Feedback – How to Make it Effective

Customer feedback

Here we look at the detail of giving feedback effectively.

Whether you want to reinforce behaviour – Confirming feedback or change unacceptable behaviour – Productive feedback, there are certain steps you need to follow to make it work.

1. Do it ASAP – When you see or hear something you do or don’t like you need to say something right away. If it’s Confirming feedback it’s not much use saying something months later. – “I liked the way you handled that difficult customer a couple of months ago Dave.” Dave is going to have a bit of a problem

remembering that situation and the effect of the feedback is totally wasted. It also makes sense to give Dave Productive feedback as soon as you see or hear something you don’t like. If you don’t do it right away then Dave will assume that you didn’t notice or that it doesn’t matter or that you don’t care.

2. Do it in private – This seems like the most obvious thing to say but I still see managers giving a member of their team some Productive feedback in front of other people be they colleagues or customers. Of course, it’s usually more of a reprimand. I think some managers believe that if they’re seen and heard giving some feedback then it will have an effect on the other team members – you bet it will – it’ll totally de- motivate them!

3. Check that it’s okay to speak – Always check that it’s okay to speak. If one of your team has just finished speaking to a customer on the phone, they might have some admin things to do before they forget. If you interrupt then you risk being responsible for a customer not getting something they were promised. It’s only good manners to check before speaking and your people will respect you for it.

4. Announce your intentions – If your people are not used to receiving regular feedback, what do you think runs through their mind when you pull up a chair or ring them on the phone – your right – they think it’s bad news, that they’ve done something wrong or there’s a problem. It’s important therefore to tell them up front what you want to speak about. You might say – “Jill, I’ve just read your last report and I’d like to give you some good news.” You then go on to give them some Confirming feedback – and remember to make it descriptive.

5. Tell them how YOU feel about their behaviour – Your people work for the same organisation as you but it’s you they have to please. So make sure when you give feedback – it comes from you. That means not saying things like – “The company doesn’t like their employees to speak to customers like that.” Or – “It’s not up to me but you’d better improve your performance or you’ll be in trouble.” You need to use lots of “I” messages. Get personally involved, say things like – “I liked the way you told that customer that you would deal with their problem yourself.” Or – “I’m unhappy with the way to told that customer that it wasn’t your responsibility.” Or – “I believe there’s another way to do that job.”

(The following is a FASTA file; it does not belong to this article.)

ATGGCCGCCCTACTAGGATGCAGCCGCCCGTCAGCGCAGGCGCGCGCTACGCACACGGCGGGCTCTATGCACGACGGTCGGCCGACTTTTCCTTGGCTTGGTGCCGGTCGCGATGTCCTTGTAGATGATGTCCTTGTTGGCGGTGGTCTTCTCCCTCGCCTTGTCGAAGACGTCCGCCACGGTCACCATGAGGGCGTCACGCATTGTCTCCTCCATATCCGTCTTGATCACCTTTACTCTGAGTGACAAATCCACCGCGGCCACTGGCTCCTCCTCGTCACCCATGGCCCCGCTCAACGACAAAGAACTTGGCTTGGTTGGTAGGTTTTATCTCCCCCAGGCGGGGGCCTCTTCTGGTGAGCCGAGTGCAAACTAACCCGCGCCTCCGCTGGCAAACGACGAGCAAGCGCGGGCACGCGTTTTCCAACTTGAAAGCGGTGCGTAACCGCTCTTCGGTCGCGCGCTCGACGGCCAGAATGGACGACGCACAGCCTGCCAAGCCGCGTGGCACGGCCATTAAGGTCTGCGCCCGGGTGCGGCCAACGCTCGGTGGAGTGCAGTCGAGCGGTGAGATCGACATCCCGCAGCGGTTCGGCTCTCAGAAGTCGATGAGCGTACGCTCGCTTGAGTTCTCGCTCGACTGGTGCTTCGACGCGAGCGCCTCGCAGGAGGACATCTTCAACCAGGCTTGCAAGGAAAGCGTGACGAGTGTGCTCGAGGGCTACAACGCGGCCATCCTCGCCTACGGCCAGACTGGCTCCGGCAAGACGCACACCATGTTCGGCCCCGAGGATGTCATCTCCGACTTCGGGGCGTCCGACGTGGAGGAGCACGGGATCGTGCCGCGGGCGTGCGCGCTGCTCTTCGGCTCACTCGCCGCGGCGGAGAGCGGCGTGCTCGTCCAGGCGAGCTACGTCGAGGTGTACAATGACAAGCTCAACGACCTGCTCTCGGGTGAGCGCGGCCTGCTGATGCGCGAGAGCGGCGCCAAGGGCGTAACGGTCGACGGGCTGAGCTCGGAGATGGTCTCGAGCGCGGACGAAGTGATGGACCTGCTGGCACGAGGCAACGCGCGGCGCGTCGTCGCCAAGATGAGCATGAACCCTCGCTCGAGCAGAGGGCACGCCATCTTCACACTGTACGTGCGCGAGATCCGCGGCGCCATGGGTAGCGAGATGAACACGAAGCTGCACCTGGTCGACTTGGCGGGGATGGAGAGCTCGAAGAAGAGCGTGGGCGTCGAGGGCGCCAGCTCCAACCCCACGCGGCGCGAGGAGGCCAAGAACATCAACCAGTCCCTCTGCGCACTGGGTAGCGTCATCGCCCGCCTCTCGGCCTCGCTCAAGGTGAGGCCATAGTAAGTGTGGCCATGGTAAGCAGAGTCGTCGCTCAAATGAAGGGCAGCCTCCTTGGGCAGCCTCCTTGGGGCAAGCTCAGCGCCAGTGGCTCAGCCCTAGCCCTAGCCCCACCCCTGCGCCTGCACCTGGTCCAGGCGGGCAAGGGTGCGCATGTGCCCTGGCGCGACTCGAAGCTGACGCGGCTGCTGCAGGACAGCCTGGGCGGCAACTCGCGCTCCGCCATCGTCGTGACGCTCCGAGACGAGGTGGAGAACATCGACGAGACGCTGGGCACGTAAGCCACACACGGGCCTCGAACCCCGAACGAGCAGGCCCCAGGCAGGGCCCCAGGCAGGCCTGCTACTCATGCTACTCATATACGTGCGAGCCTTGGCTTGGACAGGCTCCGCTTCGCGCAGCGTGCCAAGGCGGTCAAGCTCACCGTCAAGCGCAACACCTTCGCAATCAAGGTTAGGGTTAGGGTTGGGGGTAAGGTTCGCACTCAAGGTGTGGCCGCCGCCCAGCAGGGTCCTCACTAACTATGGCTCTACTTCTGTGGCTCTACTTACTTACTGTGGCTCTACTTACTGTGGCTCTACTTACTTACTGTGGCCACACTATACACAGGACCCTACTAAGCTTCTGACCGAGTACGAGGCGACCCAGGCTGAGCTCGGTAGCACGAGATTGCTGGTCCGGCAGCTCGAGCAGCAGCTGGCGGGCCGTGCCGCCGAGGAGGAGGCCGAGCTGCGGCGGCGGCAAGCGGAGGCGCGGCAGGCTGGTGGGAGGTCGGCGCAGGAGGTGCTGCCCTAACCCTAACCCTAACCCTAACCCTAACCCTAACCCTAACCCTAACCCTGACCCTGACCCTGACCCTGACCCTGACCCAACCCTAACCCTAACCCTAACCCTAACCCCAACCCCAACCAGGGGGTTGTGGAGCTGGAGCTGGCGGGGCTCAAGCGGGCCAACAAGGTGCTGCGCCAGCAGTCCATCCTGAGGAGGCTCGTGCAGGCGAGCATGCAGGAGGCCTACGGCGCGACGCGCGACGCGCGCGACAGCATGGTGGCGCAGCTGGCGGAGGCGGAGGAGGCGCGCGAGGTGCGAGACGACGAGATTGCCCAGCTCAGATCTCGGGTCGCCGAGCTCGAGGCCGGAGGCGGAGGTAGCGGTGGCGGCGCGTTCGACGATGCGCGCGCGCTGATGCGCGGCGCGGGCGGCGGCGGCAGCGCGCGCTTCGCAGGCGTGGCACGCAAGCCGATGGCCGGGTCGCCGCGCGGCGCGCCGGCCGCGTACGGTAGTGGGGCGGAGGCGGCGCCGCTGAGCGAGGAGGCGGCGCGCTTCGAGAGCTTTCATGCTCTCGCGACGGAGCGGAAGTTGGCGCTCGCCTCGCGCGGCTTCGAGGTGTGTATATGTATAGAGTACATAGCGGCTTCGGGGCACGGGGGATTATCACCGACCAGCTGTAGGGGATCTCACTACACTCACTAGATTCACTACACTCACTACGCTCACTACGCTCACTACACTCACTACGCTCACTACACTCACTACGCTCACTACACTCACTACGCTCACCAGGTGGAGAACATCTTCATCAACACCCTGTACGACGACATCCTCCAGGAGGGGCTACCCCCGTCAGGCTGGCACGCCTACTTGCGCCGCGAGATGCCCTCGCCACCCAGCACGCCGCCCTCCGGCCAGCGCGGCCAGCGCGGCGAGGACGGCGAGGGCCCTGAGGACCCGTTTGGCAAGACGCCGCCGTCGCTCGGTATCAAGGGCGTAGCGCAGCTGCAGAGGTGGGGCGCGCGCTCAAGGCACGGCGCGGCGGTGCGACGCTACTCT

6. Focus on one thing at a time – Don’t confuse your team member with a whole list of behaviours. If it’s Confirming feedback then you don’t want to be saying – “I like the way you handle customers and your reports are always done on time and it’s great that you’re achieving your target.” You’re only diluting the whole feedback and it loses its impact. If you’re giving Productive feedback then you don’t want to confuse your team member with a whole catalogue of behaviours that you’re unhappy about. Sadly this seems to be the case with managers who don’t give feedback on poor behaviour immediately. They allow things to go on and on and then they eventually explode. It’s much better to deal with behaviour as and when it happens.

7. Be specific – When you are giving one of your team some feedback and coaching them – it’s so important to focus on job related behaviour and not on the personality of the individual. If you feel a bit uncomfortable giving feedback, try to focus on the person’s behaviour on the job in terms of how they conducted a particular task. That’s what you’re giving feedback on, not them as a person. It becomes easier if you’re using “I” messages and being very descriptive about what you’ve seen or heard. You could say something like – “I liked the way you tided up the workshop after you finished that job – thank you Fred.” You’re trying to get the balance between being human but also businesslike.

8. Include the customer and the organisation – Whenever appropriate -relate what your feedback is about to how the customer was affected. This of course could be an internal or an external customer. You could also relate it to how the organisation was affected, if relevant

9. Get input – When giving Productive feedback, it’s important to get the team members input. You might say – “I’m unhappy that this is the third time this month that your report has been late Joanne. However I’m willing to listen to what you have to say and discuss how we can resolve this situation.”

10. Don’t leave them low – This is particularly important after giving Productive feedback. As I said earlier, this isn’t an attack on the person; it’s about job related behaviour. A team member should come out of a Productive feedback session with their sense of self-worth intact.

About the Author

Alan Fairweather is the author of “How to get More Sales by Motivating Your Team” The book is packed with practical things you can do to get the best out of your people.

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